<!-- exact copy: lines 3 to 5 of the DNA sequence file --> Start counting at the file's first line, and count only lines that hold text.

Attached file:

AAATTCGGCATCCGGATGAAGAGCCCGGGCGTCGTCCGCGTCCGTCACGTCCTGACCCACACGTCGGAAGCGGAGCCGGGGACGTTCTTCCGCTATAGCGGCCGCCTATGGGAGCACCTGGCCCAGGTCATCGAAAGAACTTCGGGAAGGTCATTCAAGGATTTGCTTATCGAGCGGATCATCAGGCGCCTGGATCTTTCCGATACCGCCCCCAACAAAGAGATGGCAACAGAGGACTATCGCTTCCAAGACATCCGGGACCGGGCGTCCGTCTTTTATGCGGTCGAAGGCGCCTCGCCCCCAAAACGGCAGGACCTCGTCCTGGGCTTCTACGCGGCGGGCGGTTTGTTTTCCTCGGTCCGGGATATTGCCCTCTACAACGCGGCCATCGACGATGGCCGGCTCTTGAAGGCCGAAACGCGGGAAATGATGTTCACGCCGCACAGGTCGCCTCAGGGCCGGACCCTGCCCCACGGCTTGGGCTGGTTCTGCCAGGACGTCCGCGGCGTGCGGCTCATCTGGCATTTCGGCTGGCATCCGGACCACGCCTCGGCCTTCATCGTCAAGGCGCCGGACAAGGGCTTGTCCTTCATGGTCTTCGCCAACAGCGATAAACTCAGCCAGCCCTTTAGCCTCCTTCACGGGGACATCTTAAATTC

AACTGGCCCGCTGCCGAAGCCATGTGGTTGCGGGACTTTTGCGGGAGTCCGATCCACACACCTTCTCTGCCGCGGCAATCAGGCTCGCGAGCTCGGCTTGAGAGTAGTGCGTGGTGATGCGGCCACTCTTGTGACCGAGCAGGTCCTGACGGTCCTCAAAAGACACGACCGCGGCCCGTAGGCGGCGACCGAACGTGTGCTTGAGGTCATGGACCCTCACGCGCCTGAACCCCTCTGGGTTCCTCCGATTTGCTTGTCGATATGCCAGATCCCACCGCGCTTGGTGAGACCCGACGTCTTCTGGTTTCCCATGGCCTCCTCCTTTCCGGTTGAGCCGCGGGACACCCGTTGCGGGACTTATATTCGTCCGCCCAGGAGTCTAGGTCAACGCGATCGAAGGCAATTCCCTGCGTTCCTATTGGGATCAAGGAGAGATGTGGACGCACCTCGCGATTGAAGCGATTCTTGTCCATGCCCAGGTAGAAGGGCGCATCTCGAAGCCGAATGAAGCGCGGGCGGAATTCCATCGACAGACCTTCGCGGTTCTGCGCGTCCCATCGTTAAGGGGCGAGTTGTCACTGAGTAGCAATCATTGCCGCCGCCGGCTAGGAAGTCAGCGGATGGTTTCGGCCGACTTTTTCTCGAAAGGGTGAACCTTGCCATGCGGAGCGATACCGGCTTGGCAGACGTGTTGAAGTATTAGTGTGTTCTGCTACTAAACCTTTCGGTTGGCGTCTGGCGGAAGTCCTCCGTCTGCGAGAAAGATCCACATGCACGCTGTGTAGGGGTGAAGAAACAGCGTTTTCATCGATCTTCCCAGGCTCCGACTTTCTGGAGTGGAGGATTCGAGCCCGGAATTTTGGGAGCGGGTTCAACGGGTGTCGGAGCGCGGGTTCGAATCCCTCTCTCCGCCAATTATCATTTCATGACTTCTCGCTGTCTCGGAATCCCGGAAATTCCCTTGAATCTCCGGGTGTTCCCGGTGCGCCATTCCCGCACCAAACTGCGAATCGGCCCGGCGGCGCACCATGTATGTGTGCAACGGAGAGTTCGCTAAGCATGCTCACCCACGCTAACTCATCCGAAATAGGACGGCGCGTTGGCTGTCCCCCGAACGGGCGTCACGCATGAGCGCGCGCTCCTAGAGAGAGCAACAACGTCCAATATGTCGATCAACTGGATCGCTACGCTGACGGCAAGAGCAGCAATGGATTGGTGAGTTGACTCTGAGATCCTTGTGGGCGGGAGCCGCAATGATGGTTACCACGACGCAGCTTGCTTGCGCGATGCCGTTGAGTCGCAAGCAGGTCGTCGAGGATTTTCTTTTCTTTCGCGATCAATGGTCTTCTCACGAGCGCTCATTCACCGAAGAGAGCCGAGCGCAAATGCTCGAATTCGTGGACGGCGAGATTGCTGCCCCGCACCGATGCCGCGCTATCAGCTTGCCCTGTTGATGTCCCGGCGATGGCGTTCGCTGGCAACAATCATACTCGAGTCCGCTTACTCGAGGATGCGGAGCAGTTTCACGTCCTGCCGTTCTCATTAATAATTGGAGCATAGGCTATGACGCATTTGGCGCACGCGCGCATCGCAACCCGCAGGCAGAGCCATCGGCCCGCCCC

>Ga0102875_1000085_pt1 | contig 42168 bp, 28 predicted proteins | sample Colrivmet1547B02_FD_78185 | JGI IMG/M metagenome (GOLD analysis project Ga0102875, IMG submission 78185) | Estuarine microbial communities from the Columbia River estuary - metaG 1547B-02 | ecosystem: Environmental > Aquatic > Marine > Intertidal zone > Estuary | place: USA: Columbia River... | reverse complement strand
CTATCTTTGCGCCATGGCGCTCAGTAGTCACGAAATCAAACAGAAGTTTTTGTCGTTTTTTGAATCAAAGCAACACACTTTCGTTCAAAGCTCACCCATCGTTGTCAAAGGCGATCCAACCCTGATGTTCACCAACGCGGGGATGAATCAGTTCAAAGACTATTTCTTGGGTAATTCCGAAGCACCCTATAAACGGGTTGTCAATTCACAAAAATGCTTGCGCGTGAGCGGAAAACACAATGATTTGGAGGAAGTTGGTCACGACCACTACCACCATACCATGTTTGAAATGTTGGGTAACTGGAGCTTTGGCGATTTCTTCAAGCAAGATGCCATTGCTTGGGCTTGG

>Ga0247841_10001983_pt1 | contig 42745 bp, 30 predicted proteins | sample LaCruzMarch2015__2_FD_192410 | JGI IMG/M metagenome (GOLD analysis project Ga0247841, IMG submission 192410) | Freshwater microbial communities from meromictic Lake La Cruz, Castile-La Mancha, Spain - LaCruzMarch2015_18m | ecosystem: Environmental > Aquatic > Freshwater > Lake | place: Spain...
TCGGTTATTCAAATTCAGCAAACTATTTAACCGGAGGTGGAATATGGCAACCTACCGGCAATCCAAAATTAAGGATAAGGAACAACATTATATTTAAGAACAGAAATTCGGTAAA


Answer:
>Ga0102875_1000085_pt1 | contig 42168 bp, 28 predicted proteins | sample Colrivmet1547B02_FD_78185 | JGI IMG/M metagenome (GOLD analysis project Ga0102875, IMG submission 78185) | Estuarine microbial communities from the Columbia River estuary - metaG 1547B-02 | ecosystem: Environmental > Aquatic > Marine > Intertidal zone > Estuary | place: USA: Columbia River... | reverse complement strand
CTATCTTTGCGCCATGGCGCTCAGTAGTCACGAAATCAAACAGAAGTTTTTGTCGTTTTTTGAATCAAAGCAACACACTTTCGTTCAAAGCTCACCCATCGTTGTCAAAGGCGATCCAACCCTGATGTTCACCAACGCGGGGATGAATCAGTTCAAAGACTATTTCTTGGGTAATTCCGAAGCACCCTATAAACGGGTTGTCAATTCACAAAAATGCTTGCGCGTGAGCGGAAAACACAATGATTTGGAGGAAGTTGGTCACGACCACTACCACCATACCATGTTTGAAATGTTGGGTAACTGGAGCTTTGGCGATTTCTTCAAGCAAGATGCCATTGCTTGGGCTTGG

>Ga0247841_10001983_pt1 | contig 42745 bp, 30 predicted proteins | sample LaCruzMarch2015__2_FD_192410 | JGI IMG/M metagenome (GOLD analysis project Ga0247841, IMG submission 192410) | Freshwater microbial communities from meromictic Lake La Cruz, Castile-La Mancha, Spain - LaCruzMarch2015_18m | ecosystem: Environmental > Aquatic > Freshwater > Lake | place: Spain...